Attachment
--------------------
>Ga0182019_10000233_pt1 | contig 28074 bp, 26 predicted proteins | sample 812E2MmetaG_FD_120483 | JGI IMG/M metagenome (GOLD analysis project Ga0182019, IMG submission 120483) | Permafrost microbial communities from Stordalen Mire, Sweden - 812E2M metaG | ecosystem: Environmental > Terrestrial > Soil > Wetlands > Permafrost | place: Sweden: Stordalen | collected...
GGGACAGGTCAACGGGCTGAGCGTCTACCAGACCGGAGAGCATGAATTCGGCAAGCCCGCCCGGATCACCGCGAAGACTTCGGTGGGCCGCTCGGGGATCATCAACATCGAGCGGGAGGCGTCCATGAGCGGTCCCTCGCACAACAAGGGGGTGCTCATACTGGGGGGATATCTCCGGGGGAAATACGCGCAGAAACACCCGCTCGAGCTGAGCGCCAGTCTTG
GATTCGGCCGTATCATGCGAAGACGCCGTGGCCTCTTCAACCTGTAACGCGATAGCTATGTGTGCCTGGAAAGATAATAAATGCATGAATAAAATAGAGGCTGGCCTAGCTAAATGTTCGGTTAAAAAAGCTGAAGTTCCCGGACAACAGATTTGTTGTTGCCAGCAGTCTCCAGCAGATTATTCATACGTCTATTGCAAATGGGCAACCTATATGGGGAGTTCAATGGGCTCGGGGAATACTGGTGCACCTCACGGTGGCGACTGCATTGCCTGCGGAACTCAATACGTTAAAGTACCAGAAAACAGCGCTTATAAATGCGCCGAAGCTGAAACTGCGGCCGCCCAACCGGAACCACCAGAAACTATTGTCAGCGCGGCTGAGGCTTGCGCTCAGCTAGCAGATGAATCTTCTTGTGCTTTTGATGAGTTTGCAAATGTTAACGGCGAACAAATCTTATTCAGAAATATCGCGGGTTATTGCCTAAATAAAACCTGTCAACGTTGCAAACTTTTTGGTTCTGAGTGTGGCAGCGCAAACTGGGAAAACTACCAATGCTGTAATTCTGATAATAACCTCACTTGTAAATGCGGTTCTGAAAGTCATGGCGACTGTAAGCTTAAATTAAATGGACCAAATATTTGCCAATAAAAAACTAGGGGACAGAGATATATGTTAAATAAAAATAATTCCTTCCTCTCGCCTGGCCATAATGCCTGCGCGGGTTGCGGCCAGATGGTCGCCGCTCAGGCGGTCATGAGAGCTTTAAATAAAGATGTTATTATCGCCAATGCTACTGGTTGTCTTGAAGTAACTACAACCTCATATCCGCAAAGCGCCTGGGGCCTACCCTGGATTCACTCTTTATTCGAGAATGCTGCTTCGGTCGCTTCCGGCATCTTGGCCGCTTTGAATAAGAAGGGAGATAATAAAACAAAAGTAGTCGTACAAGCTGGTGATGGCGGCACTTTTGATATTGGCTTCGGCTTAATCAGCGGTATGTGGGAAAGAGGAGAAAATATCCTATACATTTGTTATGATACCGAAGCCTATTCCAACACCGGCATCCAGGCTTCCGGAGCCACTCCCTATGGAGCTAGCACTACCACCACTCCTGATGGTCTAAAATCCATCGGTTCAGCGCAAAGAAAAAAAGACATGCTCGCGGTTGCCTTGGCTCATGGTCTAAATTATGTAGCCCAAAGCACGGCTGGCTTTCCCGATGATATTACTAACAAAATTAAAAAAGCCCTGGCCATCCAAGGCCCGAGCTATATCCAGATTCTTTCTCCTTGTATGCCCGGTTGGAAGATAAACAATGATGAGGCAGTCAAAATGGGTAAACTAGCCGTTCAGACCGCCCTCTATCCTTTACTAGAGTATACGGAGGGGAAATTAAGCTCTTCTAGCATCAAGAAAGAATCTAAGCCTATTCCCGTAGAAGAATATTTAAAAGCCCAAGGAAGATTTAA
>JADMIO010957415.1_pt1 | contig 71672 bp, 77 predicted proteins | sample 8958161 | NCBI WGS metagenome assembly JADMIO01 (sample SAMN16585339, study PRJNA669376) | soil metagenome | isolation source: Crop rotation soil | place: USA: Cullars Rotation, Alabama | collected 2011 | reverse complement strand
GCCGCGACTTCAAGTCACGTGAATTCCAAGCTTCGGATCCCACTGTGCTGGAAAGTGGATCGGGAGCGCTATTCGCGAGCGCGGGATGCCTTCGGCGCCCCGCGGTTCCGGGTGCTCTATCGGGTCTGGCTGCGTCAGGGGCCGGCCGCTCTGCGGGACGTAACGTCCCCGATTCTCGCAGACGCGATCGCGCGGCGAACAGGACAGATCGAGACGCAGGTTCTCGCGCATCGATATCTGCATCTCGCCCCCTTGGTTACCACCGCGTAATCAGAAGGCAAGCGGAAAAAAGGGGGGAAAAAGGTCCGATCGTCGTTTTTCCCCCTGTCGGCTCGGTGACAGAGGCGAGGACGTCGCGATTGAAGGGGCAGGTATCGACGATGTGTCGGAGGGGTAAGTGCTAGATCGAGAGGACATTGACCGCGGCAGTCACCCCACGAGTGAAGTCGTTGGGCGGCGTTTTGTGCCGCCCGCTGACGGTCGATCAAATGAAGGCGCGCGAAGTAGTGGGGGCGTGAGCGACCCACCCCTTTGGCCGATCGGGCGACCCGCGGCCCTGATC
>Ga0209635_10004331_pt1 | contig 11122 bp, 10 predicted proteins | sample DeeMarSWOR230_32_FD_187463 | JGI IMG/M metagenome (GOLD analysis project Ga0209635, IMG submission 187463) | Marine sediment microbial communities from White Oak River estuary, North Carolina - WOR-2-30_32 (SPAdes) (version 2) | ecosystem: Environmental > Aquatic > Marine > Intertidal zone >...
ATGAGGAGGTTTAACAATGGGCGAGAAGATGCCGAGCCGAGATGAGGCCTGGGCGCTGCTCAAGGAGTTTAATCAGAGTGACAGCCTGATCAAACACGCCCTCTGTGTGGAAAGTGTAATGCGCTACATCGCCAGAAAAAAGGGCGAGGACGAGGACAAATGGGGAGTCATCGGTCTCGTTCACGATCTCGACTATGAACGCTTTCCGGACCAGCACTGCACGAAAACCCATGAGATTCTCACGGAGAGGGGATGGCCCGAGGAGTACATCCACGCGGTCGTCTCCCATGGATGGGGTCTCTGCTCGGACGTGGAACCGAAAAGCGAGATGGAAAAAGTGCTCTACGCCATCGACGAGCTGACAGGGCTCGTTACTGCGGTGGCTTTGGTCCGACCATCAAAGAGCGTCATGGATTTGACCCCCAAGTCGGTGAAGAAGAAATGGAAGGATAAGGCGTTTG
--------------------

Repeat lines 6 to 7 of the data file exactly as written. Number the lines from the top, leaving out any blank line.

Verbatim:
>Ga0209635_10004331_pt1 | contig 11122 bp, 10 predicted proteins | sample DeeMarSWOR230_32_FD_187463 | JGI IMG/M metagenome (GOLD analysis project Ga0209635, IMG submission 187463) | Marine sediment microbial communities from White Oak River estuary, North Carolina - WOR-2-30_32 (SPAdes) (version 2) | ecosystem: Environmental > Aquatic > Marine > Intertidal zone >...
ATGAGGAGGTTTAACAATGGGCGAGAAGATGCCGAGCCGAGATGAGGCCTGGGCGCTGCTCAAGGAGTTTAATCAGAGTGACAGCCTGATCAAACACGCCCTCTGTGTGGAAAGTGTAATGCGCTACATCGCCAGAAAAAAGGGCGAGGACGAGGACAAATGGGGAGTCATCGGTCTCGTTCACGATCTCGACTATGAACGCTTTCCGGACCAGCACTGCACGAAAACCCATGAGATTCTCACGGAGAGGGGATGGCCCGAGGAGTACATCCACGCGGTCGTCTCCCATGGATGGGGTCTCTGCTCGGACGTGGAACCGAAAAGCGAGATGGAAAAAGTGCTCTACGCCATCGACGAGCTGACAGGGCTCGTTACTGCGGTGGCTTTGGTCCGACCATCAAAGAGCGTCATGGATTTGACCCCCAAGTCGGTGAAGAAGAAATGGAAGGATAAGGCGTTTG